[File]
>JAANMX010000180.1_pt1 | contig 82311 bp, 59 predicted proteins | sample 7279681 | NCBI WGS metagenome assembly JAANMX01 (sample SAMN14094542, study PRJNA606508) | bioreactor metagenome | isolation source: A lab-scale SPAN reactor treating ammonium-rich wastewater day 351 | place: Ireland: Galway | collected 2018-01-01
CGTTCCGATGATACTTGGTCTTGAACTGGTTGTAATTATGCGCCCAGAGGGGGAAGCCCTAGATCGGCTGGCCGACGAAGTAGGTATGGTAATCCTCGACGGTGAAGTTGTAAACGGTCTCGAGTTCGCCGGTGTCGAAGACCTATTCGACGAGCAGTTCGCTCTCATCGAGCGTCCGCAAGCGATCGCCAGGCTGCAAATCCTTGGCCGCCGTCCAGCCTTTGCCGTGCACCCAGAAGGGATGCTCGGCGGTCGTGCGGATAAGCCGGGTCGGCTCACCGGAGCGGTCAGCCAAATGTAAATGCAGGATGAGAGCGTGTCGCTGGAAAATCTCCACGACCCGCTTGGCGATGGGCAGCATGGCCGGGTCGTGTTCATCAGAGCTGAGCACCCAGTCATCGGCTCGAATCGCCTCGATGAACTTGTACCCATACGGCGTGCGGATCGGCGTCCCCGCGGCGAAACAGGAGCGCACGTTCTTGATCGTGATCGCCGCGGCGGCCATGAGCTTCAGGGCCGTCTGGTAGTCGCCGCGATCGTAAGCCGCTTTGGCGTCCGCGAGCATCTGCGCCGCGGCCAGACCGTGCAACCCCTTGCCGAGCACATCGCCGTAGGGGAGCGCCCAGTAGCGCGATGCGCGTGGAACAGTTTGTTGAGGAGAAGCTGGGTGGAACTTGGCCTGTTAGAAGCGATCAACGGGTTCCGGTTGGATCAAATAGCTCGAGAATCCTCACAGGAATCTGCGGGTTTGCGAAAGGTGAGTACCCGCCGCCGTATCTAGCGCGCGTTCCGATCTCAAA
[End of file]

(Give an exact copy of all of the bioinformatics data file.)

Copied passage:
>JAANMX010000180.1_pt1 | contig 82311 bp, 59 predicted proteins | sample 7279681 | NCBI WGS metagenome assembly JAANMX01 (sample SAMN14094542, study PRJNA606508) | bioreactor metagenome | isolation source: A lab-scale SPAN reactor treating ammonium-rich wastewater day 351 | place: Ireland: Galway | collected 2018-01-01
CGTTCCGATGATACTTGGTCTTGAACTGGTTGTAATTATGCGCCCAGAGGGGGAAGCCCTAGATCGGCTGGCCGACGAAGTAGGTATGGTAATCCTCGACGGTGAAGTTGTAAACGGTCTCGAGTTCGCCGGTGTCGAAGACCTATTCGACGAGCAGTTCGCTCTCATCGAGCGTCCGCAAGCGATCGCCAGGCTGCAAATCCTTGGCCGCCGTCCAGCCTTTGCCGTGCACCCAGAAGGGATGCTCGGCGGTCGTGCGGATAAGCCGGGTCGGCTCACCGGAGCGGTCAGCCAAATGTAAATGCAGGATGAGAGCGTGTCGCTGGAAAATCTCCACGACCCGCTTGGCGATGGGCAGCATGGCCGGGTCGTGTTCATCAGAGCTGAGCACCCAGTCATCGGCTCGAATCGCCTCGATGAACTTGTACCCATACGGCGTGCGGATCGGCGTCCCCGCGGCGAAACAGGAGCGCACGTTCTTGATCGTGATCGCCGCGGCGGCCATGAGCTTCAGGGCCGTCTGGTAGTCGCCGCGATCGTAAGCCGCTTTGGCGTCCGCGAGCATCTGCGCCGCGGCCAGACCGTGCAACCCCTTGCCGAGCACATCGCCGTAGGGGAGCGCCCAGTAGCGCGATGCGCGTGGAACAGTTTGTTGAGGAGAAGCTGGGTGGAACTTGGCCTGTTAGAAGCGATCAACGGGTTCCGGTTGGATCAAATAGCTCGAGAATCCTCACAGGAATCTGCGGGTTTGCGAAAGGTGAGTACCCGCCGCCGTATCTAGCGCGCGTTCCGATCTCAAA